Managing risk

Posted on: 5/13/2014; Updated on: 5/15/2014
By Chris Horn, 803-777-3687

Brian Hann, the university's risk and loss control manager, has joined an elite group of professionals across the country. Hann has completed coursework and certification as a Chartered Property and Casualty Underwriter, a designation obtained by only a small percentage of executives in the insurance and risk management industry.

Additionally, Hann obtained the Associate in Risk Management – Enterprise Risk Management certification. @UofSC Today asked Hann, who began working for the university in 1999 and began leading the risk management area 11 years ago, about his achievement.

How difficult was it to earn the CPCU and ARM-E certifications?

It took about four years of studying and examinations — it was a long process. The certifications are considered the gold standard in the field of risk management and insurance and the coursework was immediately applicable to my work here at USC.

Has risk management changed much in the 15 years you've been at the university?

Risk management used to focus primarily on risk financing and purchasing property and liability insurance. The problem is that insurance doesn't prevent losses or ensure that you are managing your risks effectively. You need to also engage in risk assessment and risk control, which could mean, for example, auditing activities and implementing policies and procedures to reduce risk exposure. I work in partnership with the university's internal audit office and many USC groups to identify and evaluate the risks facing the university.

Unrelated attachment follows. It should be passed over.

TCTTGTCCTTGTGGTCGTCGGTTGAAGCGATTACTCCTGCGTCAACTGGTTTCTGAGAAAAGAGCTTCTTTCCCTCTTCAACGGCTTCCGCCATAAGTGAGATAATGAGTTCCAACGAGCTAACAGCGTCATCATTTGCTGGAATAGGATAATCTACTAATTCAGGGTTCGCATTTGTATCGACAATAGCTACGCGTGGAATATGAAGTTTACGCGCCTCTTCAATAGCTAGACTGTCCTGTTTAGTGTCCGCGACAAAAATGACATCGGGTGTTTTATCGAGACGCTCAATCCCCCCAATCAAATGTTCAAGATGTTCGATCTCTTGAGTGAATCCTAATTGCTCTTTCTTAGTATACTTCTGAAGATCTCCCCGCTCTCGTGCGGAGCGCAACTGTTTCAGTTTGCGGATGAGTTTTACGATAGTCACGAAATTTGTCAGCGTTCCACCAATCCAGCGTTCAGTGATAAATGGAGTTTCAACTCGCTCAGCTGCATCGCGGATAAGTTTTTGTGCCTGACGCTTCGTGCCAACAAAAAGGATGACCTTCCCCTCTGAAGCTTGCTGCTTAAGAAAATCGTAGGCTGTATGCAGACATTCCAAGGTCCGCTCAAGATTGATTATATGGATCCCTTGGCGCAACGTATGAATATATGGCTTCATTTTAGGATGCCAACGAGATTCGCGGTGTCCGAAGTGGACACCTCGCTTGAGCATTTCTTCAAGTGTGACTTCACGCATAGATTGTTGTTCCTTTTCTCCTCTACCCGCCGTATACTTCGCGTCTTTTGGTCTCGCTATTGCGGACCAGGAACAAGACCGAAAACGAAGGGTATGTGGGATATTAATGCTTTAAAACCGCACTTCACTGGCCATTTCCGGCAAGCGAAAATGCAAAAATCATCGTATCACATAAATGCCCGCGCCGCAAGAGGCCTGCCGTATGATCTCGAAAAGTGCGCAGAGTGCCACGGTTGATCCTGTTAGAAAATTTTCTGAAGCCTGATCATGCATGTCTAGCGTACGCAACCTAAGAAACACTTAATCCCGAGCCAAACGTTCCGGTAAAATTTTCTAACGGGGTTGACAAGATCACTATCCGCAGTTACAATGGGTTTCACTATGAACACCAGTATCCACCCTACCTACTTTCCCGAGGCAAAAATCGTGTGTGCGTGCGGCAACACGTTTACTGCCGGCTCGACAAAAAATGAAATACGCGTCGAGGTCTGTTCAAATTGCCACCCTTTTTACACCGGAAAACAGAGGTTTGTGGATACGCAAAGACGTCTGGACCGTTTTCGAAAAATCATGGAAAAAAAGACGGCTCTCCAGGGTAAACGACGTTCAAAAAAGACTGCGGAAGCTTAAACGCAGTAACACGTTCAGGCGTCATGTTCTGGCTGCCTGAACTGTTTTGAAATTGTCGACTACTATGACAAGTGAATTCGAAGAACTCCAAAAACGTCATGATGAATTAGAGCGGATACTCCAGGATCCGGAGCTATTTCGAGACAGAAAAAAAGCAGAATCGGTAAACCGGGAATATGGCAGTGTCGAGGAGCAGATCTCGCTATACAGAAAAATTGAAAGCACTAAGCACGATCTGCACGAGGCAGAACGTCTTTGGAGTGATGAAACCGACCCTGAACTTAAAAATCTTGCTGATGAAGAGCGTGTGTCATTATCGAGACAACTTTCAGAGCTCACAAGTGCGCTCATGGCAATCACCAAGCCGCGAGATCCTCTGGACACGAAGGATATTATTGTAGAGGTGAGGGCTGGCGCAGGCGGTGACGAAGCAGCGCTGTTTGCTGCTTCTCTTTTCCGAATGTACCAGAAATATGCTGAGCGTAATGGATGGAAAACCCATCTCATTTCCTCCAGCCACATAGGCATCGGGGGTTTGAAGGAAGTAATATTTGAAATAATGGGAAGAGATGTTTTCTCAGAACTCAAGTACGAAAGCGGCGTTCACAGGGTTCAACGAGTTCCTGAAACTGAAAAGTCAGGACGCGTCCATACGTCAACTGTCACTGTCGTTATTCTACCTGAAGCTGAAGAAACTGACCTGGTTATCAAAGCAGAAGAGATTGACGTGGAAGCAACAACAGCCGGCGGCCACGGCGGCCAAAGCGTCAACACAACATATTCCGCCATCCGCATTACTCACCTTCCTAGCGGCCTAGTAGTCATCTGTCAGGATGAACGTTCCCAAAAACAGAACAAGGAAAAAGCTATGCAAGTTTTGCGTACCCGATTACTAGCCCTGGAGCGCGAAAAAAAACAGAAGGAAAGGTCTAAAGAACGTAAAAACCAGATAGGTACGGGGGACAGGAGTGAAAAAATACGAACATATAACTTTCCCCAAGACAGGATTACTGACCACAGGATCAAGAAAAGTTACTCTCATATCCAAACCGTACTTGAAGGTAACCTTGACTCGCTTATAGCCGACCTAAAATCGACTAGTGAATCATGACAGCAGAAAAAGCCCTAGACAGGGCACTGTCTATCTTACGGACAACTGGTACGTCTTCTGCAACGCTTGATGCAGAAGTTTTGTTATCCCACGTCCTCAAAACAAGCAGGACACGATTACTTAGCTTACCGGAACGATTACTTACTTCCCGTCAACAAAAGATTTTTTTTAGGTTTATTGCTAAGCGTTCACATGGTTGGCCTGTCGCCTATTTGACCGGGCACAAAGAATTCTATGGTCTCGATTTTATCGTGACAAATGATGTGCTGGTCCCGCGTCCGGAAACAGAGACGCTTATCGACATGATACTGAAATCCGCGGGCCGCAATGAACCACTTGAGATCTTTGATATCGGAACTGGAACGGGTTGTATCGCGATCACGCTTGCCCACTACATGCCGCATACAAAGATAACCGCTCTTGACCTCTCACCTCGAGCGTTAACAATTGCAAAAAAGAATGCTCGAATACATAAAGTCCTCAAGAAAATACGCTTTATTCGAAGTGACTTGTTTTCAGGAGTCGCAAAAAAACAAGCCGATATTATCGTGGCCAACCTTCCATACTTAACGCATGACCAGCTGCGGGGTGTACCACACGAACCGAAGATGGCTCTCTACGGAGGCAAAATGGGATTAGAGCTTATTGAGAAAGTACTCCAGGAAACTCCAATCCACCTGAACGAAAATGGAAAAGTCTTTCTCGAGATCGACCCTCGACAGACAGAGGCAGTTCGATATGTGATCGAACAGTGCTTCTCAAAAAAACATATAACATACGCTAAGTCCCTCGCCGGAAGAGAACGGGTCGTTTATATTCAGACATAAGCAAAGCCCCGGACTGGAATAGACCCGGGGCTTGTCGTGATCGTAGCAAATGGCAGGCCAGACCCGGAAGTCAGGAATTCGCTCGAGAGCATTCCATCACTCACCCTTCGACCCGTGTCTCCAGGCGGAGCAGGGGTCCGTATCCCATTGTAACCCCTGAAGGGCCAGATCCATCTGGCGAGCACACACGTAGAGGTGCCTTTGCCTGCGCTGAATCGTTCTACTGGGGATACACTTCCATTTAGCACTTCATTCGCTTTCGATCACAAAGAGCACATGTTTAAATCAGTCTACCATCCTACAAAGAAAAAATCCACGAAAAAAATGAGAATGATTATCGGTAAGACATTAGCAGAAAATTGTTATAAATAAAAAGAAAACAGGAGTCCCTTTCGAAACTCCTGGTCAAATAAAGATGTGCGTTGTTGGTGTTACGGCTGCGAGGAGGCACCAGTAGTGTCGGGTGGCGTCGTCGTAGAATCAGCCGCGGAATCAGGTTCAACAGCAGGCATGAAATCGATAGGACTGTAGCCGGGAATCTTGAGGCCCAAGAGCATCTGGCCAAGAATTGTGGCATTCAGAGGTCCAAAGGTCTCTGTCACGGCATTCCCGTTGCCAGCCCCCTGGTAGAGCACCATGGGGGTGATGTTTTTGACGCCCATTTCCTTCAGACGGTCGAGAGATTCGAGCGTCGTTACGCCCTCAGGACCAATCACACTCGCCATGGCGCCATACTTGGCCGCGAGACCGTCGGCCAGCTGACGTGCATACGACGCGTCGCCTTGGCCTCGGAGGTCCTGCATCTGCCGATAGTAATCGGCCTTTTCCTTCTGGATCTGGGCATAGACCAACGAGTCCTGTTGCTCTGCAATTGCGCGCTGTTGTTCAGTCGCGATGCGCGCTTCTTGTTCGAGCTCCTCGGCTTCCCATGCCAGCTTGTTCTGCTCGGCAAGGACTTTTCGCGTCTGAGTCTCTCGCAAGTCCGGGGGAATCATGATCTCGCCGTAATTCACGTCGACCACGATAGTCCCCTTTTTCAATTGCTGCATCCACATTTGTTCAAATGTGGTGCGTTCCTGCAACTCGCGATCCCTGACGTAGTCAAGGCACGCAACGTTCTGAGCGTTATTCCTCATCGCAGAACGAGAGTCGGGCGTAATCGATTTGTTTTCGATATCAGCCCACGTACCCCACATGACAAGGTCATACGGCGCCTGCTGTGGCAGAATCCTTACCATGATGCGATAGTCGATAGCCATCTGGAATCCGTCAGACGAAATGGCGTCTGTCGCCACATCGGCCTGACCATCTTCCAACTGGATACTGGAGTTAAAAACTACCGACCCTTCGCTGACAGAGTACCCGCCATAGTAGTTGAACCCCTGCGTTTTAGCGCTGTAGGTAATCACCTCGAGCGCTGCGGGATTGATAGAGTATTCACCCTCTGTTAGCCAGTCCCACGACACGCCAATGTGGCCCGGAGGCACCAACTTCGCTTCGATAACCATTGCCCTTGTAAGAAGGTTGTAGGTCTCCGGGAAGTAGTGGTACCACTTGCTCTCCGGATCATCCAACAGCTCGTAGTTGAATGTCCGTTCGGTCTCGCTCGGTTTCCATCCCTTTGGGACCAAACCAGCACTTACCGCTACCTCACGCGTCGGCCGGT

What does that kind of enterprise-level risk management look like?

Enterprise risk management integrates the management of risk across the entire university system and attempts to answer two basic questions: What are the top risks facing the university and how can we manage them effectively? Due to the wide variety of activities undertaken by the university, these questions can be difficult to answer. Enterprise risk management also considers the opportunities or the upside of what we can gain by pursuing a particular activity. The idea is that as much as possible we're looking ahead strategically and taking into consideration the positive and negative scenarios that might result from a particular action or policy.


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